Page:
Fake News and Fabulists: Is Social Media Enabling Liars?
Is the Internet enabling a grifting epidemic via information and connection?
Posted Jan 20, 2020
The expansion of the Internet and social media has led to an exponential democratization of voices and content directly reaching the public. People have risen to stardom, or at least have even made a living with little more than a GoPro camera and a steady following on YouTube or Instagram.
Unfortunately, with easy access and the pressure for instant gratification and rapid-fire content has come a potential lowering of standards as well; the “gatekeepers” who vetted content in the past are absent, leading to a proliferation of toxic material on the web such as hate speech, fake news, and the worst, live streaming murders. We have stretched liberty and freedom of speech to its very edges, with destructive consequences.
Aside from the aforementioned extremes, there has also been a steady proliferation of “milder” transgressions: people who have taken advantage of the easy spread of misinformation and instant audiences to self-promote exaggerated stories or versions of themselves for attention and fame.
There have been several notorious tales of con artists in various industries building audiences quickly until the truth blows up. In the world of writing, a particularly rich habitat for Internet communication, there was the story of Anna March, a “literary grifter” according to an article in the LA Times by Melissa Chadburn and Carolyn Kellogg, who built up a following in Facebook groups of women writers and created an image of being a successful and established freelance writer, based on one or two fortunate breakthrough clips. She set up writers’ retreats in fancy locales like Italy, most of which mysteriously fell through, and offered editing services with steep fees, also most of which mysteriously fell through. She particularly utilized the role of being a voice for marginalized groups and recruiting vulnerable and ambitious writers accordingly.
There was also the male poet who entered and won a major writing prize by pretending to be an Asian woman with his pseudonym Yi-Fen Chou, stolen from a high school classmate’s name. And more recently, in a more disturbing turn, the New Yorker profiled (and ironically enhanced the fame) of a higher stakes grifter Dan Mallory, who regularly lied to his publishing colleagues about dying relatives and other tall tales for pity, while successfully writing and publishing a blockbuster thriller soon to be a Hollywood movie, to the tune of big bucks. Beyond the ease of the social media world, he went the conventional gatekeeper route and still came out ahead due to the trappings of privilege and his ability to play the popular role of the preppy haute society artist.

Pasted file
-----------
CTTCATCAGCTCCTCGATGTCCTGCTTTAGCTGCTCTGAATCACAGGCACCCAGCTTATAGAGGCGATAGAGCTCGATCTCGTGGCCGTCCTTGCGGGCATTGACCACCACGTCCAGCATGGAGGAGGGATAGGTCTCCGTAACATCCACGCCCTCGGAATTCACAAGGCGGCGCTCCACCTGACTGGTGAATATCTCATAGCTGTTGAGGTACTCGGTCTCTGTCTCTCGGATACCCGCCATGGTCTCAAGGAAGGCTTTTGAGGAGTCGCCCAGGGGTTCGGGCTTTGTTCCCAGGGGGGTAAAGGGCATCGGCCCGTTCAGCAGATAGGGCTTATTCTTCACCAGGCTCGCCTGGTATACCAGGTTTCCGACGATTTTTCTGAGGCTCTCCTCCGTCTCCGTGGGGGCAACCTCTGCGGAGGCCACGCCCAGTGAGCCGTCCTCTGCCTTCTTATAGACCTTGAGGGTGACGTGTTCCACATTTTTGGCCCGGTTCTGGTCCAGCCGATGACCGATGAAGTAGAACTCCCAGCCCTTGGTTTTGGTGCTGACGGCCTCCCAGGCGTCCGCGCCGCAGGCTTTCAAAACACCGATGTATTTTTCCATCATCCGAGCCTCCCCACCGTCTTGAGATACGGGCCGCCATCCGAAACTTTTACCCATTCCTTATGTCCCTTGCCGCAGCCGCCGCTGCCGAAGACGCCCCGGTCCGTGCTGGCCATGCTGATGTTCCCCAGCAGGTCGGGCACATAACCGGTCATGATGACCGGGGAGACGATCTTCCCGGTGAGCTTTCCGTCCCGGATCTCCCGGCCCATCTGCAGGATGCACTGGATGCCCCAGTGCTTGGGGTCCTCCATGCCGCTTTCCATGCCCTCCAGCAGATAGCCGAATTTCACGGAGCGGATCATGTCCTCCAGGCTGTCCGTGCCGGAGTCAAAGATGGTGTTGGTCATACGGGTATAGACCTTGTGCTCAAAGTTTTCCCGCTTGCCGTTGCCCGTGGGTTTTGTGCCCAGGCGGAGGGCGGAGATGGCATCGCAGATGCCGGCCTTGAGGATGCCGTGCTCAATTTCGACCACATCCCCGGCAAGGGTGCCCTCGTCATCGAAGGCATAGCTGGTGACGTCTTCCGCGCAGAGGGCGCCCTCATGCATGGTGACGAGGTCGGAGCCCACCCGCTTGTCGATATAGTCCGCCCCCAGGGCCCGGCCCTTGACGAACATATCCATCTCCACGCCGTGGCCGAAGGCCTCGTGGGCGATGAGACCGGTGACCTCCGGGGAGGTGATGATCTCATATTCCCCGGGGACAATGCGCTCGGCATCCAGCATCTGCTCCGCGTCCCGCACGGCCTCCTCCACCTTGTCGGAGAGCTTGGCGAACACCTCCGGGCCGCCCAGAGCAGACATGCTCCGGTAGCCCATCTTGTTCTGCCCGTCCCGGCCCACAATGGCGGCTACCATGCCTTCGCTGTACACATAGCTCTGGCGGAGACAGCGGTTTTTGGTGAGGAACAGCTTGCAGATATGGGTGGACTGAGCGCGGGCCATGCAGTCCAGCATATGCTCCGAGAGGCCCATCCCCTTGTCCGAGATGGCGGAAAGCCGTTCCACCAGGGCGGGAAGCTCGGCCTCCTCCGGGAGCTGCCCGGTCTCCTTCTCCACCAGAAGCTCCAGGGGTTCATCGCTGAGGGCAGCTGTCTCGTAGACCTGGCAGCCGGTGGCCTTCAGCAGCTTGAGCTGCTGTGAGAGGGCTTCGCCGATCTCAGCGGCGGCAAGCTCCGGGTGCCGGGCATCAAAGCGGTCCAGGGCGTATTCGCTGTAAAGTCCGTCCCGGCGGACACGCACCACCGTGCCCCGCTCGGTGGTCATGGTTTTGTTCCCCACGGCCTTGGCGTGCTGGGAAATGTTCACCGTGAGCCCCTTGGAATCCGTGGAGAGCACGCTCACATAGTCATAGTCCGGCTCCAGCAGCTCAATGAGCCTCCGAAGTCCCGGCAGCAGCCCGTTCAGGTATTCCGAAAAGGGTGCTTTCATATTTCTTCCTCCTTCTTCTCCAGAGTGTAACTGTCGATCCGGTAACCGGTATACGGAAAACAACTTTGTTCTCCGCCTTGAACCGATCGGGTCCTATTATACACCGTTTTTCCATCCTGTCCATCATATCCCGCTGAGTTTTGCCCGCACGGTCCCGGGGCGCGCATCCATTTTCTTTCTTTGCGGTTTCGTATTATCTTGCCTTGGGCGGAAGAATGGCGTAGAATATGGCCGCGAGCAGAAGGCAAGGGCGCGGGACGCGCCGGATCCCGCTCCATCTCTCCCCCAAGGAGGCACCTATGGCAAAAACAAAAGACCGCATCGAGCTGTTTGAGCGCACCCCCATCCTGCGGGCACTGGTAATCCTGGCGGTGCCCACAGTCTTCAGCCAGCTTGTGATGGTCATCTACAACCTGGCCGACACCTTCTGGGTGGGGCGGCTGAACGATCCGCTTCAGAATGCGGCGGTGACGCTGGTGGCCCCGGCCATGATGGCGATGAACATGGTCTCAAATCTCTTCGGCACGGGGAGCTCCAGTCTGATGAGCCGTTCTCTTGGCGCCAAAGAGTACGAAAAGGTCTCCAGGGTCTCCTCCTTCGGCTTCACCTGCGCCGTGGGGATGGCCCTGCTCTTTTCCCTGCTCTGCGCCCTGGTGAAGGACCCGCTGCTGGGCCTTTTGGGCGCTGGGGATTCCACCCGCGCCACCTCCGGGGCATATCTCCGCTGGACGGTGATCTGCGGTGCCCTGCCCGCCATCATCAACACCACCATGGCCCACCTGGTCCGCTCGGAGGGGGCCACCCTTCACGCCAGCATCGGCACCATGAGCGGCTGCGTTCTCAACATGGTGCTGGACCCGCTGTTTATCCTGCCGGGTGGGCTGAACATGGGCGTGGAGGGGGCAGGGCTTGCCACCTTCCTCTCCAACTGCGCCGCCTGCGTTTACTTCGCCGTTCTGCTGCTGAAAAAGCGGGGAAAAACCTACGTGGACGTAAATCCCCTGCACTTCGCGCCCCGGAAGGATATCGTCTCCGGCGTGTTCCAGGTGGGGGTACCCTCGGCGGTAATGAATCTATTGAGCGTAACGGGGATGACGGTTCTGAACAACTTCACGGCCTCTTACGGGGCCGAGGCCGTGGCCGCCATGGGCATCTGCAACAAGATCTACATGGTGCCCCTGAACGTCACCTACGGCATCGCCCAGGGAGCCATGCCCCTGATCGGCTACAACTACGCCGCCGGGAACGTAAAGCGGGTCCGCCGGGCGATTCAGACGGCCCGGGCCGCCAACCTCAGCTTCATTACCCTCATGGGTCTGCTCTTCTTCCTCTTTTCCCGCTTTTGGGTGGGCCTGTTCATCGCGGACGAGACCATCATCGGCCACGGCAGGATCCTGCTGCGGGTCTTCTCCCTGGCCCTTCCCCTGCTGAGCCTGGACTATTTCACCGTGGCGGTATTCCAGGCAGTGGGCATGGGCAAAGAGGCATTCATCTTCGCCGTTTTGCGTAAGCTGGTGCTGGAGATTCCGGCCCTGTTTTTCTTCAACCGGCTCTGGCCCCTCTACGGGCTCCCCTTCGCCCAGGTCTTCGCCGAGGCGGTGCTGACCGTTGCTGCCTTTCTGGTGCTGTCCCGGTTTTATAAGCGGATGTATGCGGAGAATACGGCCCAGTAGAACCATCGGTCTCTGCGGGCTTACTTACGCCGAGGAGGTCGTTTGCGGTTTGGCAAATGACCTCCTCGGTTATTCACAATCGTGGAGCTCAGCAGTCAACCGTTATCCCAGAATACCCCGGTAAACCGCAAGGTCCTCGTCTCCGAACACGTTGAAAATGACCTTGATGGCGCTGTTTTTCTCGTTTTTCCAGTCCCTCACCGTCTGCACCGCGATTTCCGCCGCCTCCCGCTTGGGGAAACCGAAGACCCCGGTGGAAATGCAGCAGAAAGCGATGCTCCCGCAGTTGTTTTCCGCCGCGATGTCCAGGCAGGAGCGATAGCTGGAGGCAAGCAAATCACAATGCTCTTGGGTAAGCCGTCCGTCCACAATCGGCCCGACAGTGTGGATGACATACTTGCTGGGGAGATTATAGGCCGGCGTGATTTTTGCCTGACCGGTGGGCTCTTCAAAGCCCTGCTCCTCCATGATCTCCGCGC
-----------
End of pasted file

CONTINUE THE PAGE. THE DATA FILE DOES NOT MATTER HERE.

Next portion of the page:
Not so lucky was Anna Delvey, who rode the wave of her unspecified Europeanness into high society and almost into a $22 million loan, until she was caught and jailed. On the luckier side, one of her victims who she ripped off for $60,000 is now going to make it all back and then some by writing a memoir and selling it to Netflix.
There have been both events that catch fire on the interwebs: people who have been attacked horrifically on viral videos, and people who have faked racist receipts from imaginary waiters for attention while other authentic ones inspire outrage. In any case, the nature of truth becomes murky while indignation and emotions are set off.
Con artists have been and will be around forever, but they seem to be proliferating in the unchecked opportunities that the Wild West of the Internet provides. The key is to proceed with caution; everything we read and respond to, designed to tug at our instant emotions and instincts, needs to be viewed with a skeptical eye. But we also should not blame ourselves too harshly if we do fall prey to these fabulists; their talent is to know what the human heart responds to; we cannot help our nature sometimes, and they know that best.